That decision followed a brief hearing in which Perdock's attorney, Alison Berry Wilkinson, argued strenuously against the motion.


Before making the decision, Judge Byrne went into chambers with Deputy County Counsel Ryan Lambert, Capt. James Bauman of the Lake County Sheriff's Office, a court clerk and the court reporter. He emerged to say he found nothing discoverable for the purposes of Dinius' case.


Both Hopkins and Haltom called brief rebuttal witnesses, beginning with Hopkins presenting April Aalto, a registered nurse who worked on a REACH air ambulance the night of the crash.


Aalto said the helicopter was called to Konocti Harbor Resort & Spa on April 29, 2006, to pick up a patient for transport, but no ambulance arrived and they did not transport a patient.


That testimony contradicts a statement made by defense witness Dennis Olson, a former Konocti Harbor security employee who recalled an ambulance and a patient arriving at a landing zone he helped set up.


Aalto also noted that a flare used to light up the landing pad rolled down the hill and she was afraid it was going to start a fire. Olson said he and another employee had used sandbags to keep the flares weighed down.


The helicopter returned to its base at Lampson Field after leaving Konocti Harbor, said Aalto. Early on the morning of April 30, 2006, they were summoned to Sutter Lakeside Hospital where they picked up Thornton and transported her to David Medical Center.


Hopkins also called Tom Clements, a detective sergeant with the Clearlake Police Department who had previously retired from the agency and, for a time, was working as an investigator for the District Attorney's Office.


In April of 2007 Clements conducted two phone interviews with Brian Stole, a witness who said he saw the crash while standing on a grassy knoll at Bayview Estates.


Stole told Clements he heard Perdock's powerboat coming around Fraser Point, saw its red and green bow lights and estimated its speed at about 45 miles per hour.


In a subsequent interview Clements said Stole stated that he saw a white or yellow light and a green light on an object that he thought was a dock, which merged with the powerboat.


Initially Stole estimated the distance to the crash from shore was five to 10 miles; in the second interview he estimated 500 yards. Stole said he wasn't drinking alcohol when he saw the crash.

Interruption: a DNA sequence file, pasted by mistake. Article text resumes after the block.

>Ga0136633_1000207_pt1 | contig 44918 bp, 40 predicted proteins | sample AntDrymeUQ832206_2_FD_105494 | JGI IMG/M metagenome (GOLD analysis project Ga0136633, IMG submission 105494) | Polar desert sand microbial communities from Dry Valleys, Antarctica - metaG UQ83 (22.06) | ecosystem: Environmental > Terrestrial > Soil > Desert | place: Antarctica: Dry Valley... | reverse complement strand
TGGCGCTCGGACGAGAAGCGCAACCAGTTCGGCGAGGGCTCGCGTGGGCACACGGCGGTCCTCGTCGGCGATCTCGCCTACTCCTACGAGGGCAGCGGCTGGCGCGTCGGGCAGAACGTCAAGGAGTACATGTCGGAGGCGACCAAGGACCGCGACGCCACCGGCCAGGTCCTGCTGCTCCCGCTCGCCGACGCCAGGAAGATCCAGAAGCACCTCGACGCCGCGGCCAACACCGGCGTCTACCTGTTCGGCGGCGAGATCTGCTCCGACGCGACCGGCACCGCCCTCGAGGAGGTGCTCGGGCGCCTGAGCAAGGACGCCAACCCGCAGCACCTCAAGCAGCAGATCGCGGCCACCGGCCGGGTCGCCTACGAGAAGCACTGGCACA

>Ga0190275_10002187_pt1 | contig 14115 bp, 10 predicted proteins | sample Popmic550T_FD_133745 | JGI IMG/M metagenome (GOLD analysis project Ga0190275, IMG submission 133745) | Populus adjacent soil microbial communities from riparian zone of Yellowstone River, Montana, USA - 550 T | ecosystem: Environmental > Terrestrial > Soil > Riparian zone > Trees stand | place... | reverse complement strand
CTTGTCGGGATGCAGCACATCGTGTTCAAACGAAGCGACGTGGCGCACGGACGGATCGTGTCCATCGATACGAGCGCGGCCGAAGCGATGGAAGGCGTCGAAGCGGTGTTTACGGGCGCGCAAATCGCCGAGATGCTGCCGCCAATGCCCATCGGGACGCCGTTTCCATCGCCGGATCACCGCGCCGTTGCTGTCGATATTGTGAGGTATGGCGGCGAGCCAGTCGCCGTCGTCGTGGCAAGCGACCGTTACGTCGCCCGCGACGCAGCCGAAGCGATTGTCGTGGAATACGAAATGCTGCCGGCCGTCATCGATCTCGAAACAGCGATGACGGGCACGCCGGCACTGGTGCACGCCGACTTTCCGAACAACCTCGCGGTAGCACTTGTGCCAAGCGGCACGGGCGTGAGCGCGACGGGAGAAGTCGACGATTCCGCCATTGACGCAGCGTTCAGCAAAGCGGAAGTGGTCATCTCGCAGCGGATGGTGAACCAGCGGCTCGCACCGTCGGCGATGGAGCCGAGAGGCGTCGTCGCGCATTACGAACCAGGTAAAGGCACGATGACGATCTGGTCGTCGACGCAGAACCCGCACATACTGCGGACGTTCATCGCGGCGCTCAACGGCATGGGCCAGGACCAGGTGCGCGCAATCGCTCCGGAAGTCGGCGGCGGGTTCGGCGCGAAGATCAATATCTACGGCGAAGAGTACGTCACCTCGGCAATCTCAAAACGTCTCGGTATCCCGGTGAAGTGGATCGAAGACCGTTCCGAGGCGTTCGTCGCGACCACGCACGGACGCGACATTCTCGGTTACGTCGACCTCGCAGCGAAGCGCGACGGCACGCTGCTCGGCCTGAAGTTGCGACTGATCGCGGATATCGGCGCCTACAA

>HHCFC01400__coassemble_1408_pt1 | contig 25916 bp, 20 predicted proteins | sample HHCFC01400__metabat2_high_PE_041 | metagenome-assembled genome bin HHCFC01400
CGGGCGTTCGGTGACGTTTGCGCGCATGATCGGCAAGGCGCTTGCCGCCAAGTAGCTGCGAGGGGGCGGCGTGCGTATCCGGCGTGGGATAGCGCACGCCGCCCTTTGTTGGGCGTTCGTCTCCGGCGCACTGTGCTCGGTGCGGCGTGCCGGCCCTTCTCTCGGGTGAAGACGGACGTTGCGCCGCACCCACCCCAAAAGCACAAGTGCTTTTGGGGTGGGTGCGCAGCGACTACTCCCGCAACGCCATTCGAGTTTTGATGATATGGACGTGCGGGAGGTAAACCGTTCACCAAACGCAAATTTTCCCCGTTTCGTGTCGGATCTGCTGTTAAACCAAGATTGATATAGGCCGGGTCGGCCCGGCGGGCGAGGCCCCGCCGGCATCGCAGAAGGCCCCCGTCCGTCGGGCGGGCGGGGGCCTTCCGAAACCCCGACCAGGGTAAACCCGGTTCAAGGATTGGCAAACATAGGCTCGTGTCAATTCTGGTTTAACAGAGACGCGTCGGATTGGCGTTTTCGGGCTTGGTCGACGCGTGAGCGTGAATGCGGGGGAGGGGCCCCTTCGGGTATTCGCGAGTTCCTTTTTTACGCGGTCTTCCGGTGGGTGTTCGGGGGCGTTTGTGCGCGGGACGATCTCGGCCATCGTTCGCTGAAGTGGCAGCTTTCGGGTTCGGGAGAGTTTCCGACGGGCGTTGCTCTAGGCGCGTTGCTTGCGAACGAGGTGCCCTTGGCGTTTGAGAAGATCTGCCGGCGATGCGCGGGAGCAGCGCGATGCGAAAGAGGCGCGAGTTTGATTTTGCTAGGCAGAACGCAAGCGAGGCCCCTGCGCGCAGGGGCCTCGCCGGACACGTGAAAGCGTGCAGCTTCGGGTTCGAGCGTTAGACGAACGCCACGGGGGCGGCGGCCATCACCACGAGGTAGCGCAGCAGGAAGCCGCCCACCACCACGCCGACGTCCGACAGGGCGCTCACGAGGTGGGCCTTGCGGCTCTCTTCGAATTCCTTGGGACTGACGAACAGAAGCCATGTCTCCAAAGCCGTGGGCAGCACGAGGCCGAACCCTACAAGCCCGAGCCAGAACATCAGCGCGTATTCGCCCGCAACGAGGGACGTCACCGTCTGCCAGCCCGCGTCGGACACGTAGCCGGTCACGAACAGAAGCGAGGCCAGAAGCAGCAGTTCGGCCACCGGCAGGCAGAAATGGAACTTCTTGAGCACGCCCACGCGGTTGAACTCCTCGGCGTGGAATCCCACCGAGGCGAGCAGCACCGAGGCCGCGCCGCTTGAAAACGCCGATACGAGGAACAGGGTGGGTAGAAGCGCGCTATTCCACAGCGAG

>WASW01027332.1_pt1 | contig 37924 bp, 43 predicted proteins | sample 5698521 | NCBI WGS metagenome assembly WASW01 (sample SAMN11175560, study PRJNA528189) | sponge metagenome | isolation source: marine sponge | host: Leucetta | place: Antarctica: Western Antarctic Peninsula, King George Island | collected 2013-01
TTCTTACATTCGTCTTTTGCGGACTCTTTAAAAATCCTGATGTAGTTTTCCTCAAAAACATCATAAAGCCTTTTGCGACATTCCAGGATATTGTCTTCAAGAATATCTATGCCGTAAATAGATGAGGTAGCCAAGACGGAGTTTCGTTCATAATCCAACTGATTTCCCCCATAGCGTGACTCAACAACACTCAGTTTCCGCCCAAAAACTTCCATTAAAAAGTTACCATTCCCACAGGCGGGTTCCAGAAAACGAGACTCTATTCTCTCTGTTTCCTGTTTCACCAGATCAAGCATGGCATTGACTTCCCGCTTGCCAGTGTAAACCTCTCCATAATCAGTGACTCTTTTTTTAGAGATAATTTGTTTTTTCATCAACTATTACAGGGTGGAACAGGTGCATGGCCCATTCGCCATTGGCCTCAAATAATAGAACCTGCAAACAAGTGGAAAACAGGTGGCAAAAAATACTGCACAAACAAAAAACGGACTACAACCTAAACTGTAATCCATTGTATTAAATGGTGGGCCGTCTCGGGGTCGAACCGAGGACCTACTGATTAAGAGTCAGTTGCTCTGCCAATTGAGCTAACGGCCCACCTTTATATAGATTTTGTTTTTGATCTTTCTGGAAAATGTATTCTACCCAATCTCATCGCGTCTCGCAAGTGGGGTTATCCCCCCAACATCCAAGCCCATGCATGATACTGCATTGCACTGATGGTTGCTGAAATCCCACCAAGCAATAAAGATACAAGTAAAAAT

Haltom asked Clements if he told Stole the interview was being recorded, and Hopkins objected to the relevance. Byrne allowed Clements to answer. He said he didn't remember telling Stole that, but he usually informs interviewees of recordings.


Haltom asked Clements his relationship to Perdock. He said he's known him professionally during the 12 years he's worked for Clearlake Police. Clements said he's not a member of the local Masonic Lodge to which Perdock belongs.


Did Stole tell him that he estimated the powerboat's speed to be between 45 and 50? Haltom asked. “I remember him saying 45,” said Clements.


Haltom asked if Clements disputed that in the recording Stole also said 50. Clements said he doesn't know why he wouldn't have noted that had Stole said it.


Hopkins asked if Stole used the word “merge” to recall the lights coming together. “I don't recall,” said Clements.


Haltom asked if Stole said the lights “came together.” Clement said yes.


The final rebuttal witness was Jean Strak, who had testified earlier in the trial to seeing the sailboat leave Richmond Park Bar & Grill with its lights on. She also stated a sheriff's deputy came to her tanning salon on Soda Bay Road to interview her, but no report about her interview was ever filed, according to Hopkins.


Haltom asked if she was interviewed by deputies about two separate incidents? Yes, said Strak. In addition to the boat crash, she was interviewed about a bar fight during which she was assaulted by a male subject at Richmond Park in May of 2006.


Hopkins asked her when she was interviewed about the bar fight. She said it was around midnight at the bar. “I was in the wrong place at the wrong time and a guy hit me.”


How many deputies talked to her? Hopkins asked. She didn't know. He asked if three deputies spoke to her. She said she didn't know, she had been hit in the face, was bleeding and not paying attention. Had she been drinking that night? “I had a couple,” she said.


Strak said she later received four or five phone calls from deputies about the fight. For a time in May of 2006 she was in Mexico on vacation and when she got back was contacted by deputies again.